Doherty Modelling Interim Report to National Cabinet 17th September 2021


The modelling process was led by the Doherty Institute’s Director of Epidemiology, University of Melbourne Professor Jodie McVernon, and University of Melbourne Professor James McCaw and involves collaborative work conducted by multiple teams with specific expertise in infectious diseases modelling across six institutes and universities from around Australia.

Link to the modelling hub for a full list of collaborators

Doherty Modelling Interim Report to National Cabinet 17th September 2021. Access here.

Executive Summary

Sensitivity analyses were undertaken in response to queries raised at National Cabinet about the scenarios represented in the Doherty Modelling Technical Report and Addendum (10th August 2021);

  • We have provided assurance that delays to full efficacy of two dose completion are incorporated in our dynamic assumptions, and clarified that coverage achieved at threshold cut points is further augmented by single dose completions to that date;
  • Robustness of recommendations regarding 70% and 80% coverage scenarios to the number of infections seeding epidemics was assessed. We considered three levels of introduction in the order of low (tens, approximately 10-100), medium (hundreds, approximately 300-1,000) or high (thousands, approximately 1,000-4,500) initial cases;
    • At the 70% coverage threshold with baseline PHSMs and partial TTIQ, an increase from tens to hundreds of seeded infections results in a leftward shift of timing of the epidemic meaning that it completes within the reporting window of 180 days but does not differ in overall impact;
    • At the 70% coverage threshold with baseline PHSMs and partial TTIQ, seeding of thousands of infections shifts both the timing and peak of the epidemic significantly. Overall size is notably increased. This is because the window in time between 70 and 80% coverage is sufficient to allow early epidemic growth from high numbers, resulting in ‘overshoot’ (Figure ES1);
    • Much less impact on the overall size of epidemics is observed when these seeding scenarios (tens, hundreds, thousands) are introduced from the 80% coverage timepoint, with baseline PHSMs and partial TTIQ (Figure ES1);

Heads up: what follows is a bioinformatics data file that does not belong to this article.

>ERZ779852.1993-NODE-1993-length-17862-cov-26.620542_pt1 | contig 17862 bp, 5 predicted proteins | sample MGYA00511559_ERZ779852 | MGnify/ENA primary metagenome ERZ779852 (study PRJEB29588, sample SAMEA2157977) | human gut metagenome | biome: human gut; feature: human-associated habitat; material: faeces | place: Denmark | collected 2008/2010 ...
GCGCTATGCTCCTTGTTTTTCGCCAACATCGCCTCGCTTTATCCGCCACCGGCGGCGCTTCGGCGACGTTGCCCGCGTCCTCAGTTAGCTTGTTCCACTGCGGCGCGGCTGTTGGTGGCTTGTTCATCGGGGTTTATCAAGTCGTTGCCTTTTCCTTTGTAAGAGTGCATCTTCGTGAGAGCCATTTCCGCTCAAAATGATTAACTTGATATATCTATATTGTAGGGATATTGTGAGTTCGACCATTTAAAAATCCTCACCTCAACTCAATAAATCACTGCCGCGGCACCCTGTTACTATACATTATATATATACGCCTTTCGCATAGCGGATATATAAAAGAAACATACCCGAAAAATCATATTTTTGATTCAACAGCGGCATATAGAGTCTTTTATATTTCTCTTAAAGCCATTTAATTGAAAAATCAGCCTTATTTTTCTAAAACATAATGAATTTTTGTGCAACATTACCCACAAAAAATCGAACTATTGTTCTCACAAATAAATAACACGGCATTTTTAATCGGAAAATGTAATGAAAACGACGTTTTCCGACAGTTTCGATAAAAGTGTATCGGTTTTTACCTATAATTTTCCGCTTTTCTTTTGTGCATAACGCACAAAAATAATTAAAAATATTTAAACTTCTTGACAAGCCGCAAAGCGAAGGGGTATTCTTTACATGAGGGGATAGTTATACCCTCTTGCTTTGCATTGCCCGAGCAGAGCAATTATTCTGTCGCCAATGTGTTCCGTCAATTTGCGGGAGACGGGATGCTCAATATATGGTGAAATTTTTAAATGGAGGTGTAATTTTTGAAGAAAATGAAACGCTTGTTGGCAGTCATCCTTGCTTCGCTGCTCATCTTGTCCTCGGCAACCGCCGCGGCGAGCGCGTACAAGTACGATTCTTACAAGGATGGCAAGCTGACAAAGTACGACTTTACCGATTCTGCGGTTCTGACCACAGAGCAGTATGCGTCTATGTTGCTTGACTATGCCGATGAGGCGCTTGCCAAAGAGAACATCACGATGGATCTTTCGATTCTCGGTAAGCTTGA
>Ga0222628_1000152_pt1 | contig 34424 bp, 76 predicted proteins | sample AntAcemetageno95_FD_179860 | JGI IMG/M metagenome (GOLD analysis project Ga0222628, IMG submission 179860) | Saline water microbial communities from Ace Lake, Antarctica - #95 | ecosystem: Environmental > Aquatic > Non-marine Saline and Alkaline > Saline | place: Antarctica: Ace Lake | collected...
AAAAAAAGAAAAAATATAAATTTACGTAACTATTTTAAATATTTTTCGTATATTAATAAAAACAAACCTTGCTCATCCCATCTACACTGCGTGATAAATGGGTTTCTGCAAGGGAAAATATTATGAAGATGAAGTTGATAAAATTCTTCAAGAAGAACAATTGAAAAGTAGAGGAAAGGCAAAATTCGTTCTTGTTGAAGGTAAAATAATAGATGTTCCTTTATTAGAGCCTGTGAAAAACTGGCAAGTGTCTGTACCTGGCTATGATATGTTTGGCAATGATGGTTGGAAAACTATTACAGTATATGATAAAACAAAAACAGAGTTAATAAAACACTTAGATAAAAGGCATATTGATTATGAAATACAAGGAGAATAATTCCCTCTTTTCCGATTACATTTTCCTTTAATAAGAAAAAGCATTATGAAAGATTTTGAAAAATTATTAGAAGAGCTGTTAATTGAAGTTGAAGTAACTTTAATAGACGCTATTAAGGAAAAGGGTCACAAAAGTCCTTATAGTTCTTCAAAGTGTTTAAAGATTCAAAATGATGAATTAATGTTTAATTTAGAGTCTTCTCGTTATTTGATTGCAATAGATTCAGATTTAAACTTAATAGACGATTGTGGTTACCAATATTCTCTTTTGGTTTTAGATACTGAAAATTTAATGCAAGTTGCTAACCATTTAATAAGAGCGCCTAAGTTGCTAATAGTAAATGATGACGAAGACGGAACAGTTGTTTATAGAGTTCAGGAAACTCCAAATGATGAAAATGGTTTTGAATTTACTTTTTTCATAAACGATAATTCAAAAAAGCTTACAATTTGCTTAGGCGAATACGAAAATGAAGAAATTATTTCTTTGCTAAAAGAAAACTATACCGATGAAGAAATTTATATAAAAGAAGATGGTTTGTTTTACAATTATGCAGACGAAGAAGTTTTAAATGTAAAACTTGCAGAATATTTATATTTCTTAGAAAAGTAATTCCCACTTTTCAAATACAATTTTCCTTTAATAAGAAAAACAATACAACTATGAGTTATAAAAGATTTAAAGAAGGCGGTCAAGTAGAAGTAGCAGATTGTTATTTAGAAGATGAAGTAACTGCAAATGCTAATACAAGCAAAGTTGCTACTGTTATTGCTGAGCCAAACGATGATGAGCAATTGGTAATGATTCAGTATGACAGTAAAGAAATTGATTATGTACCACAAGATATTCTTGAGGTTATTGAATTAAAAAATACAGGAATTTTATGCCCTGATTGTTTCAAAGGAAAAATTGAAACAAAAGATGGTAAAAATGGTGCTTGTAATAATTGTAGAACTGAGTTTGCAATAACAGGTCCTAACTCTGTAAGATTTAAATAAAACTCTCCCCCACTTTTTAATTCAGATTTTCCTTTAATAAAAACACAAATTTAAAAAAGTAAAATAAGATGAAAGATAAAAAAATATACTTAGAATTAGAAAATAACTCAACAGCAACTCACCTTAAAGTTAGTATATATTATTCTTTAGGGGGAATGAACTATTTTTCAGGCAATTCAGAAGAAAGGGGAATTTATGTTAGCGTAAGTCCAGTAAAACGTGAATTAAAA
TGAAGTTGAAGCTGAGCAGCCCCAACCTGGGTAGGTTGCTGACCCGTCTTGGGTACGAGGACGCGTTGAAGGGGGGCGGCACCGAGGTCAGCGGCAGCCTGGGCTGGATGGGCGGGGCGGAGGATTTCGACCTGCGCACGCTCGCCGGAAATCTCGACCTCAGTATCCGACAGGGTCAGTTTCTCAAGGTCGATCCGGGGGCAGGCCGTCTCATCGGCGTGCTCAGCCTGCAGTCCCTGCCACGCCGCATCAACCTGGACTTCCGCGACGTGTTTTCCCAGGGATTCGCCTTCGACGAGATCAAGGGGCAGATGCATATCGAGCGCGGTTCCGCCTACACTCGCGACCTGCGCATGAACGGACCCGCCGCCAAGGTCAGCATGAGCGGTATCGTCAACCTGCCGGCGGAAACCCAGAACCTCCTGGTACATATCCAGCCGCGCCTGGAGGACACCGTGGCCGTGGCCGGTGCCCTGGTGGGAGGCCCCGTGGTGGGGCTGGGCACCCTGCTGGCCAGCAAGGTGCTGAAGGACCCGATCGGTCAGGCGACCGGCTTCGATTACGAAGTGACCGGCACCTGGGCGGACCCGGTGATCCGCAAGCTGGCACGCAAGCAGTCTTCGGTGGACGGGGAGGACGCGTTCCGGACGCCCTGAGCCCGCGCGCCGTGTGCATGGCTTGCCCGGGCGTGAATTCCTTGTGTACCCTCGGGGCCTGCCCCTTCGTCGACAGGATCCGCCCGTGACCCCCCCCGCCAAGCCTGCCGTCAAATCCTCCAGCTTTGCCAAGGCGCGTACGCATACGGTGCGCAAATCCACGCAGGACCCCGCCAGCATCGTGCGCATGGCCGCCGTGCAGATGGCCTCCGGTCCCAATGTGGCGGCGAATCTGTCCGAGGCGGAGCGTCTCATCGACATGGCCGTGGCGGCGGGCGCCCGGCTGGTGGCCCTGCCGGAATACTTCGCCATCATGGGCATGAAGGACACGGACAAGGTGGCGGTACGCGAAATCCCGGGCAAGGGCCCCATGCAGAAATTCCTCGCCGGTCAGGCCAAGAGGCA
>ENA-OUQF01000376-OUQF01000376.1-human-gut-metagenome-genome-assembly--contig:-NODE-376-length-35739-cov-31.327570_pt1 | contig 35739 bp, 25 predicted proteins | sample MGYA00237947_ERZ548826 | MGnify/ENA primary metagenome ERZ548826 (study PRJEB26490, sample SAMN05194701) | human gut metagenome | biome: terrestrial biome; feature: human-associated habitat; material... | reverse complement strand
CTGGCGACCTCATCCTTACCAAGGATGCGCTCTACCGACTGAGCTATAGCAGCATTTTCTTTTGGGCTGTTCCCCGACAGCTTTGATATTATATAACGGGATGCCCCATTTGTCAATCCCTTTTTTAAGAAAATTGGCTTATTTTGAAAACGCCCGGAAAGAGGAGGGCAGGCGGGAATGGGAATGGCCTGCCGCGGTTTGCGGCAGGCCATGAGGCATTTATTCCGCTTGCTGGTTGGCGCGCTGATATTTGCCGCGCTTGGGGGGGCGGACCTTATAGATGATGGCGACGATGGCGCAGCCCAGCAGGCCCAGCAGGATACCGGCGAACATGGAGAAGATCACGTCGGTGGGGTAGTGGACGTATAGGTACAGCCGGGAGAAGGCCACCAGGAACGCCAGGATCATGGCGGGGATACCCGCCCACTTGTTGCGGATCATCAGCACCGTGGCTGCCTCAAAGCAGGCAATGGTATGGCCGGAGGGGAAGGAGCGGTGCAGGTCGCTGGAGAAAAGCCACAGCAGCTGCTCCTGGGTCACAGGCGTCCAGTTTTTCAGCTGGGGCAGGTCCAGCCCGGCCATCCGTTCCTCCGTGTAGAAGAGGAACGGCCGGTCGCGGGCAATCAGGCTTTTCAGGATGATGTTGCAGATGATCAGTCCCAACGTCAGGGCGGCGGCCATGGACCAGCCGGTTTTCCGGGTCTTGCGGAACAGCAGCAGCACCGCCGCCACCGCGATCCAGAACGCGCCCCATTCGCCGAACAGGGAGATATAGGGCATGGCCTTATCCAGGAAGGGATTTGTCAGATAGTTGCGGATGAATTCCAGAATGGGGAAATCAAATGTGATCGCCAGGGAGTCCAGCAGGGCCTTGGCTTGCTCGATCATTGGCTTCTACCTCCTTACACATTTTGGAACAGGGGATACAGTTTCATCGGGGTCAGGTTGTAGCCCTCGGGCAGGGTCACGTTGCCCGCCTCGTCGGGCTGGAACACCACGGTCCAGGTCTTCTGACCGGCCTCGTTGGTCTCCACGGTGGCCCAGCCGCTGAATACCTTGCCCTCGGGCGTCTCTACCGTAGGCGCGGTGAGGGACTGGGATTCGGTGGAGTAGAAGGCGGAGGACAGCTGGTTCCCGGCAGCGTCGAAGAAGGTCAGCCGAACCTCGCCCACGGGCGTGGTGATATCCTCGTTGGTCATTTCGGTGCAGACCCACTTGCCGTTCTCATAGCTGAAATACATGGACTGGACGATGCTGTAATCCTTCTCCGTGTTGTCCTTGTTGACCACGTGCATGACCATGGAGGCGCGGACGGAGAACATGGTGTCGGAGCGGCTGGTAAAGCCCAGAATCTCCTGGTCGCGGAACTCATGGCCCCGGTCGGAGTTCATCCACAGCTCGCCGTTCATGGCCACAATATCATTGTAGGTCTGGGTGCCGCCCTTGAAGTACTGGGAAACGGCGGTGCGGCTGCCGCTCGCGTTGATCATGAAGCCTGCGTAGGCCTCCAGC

• For all of the above scenarios, infections and corresponding harms are markedly reduced by application of either 1) optimal TTIQ (Figure ES2); or 2) ‘low’ PHSMs and partial TTIQ (Figure ES3), (Table ES1).
  • Given the observed sensitivity to ‘high’ seeding infections at 70%, ongoing application of ‘medium’ PSHMs at the time of transition to Phase B is deemed prudent in such cases, at least until the 80% coverage threshold is achieved (Figure ES3)(Table ES2);
  • At high caseloads, maintenance of optimal TTIQ is unlikely to be possible. In such instances, flexibility to strengthen PHSMs generally or locally will be needed (as envisaged in the National Plan) to regain epidemic control. The required intensity and duration of measures should be informed by ongoing situational assessment of transmission and its related health impacts.

The scenarios in this report representing a single national COVID-19 epidemic are clearly (and deliberately) artificial and serve to inform high level policy strategy. Their key message is to highlight the importance of a combination of timely public health responses (TTIQ) and ongoing social and behavioural measures (PHSMs) to constrain transmission, even in highly immunised populations;

  • In reality, the national COVID-19 epidemic has been and will continue to be a ‘fire’ fought on multiple fronts. Bridging of this high-level strategy to implementation requires attention to localised risk determinants, differential impact of PHSMs, small area reporting of vaccine coverage and optimisation of TTIQ and public health responses to address focal outbreaks;
    • The next phase of modelling work will focus on addressing these issues in consultation with jurisdictions and relevant committees to define evidence based and sustainable approaches;
  • Previous findings of the relatively small contribution of the 12-15 years age cohort to infection transmission have not been reinterrogated. Current model outputs do not incorporate direct protective effects of immunising this age group, or anticipated related indirect protection of children <12 years;
    • Given the recent shift in the national immunisation strategy regarding this cohort our next work phase will include attention to immunisation coverage in school settings. We are consulting with Operation COVID-Shield to identify vaccine implementation approaches that will influence likely future coverage in schools, within their population context.

Download and read the full report

Link to the modelling hub

Related Research Areas

  • Public health research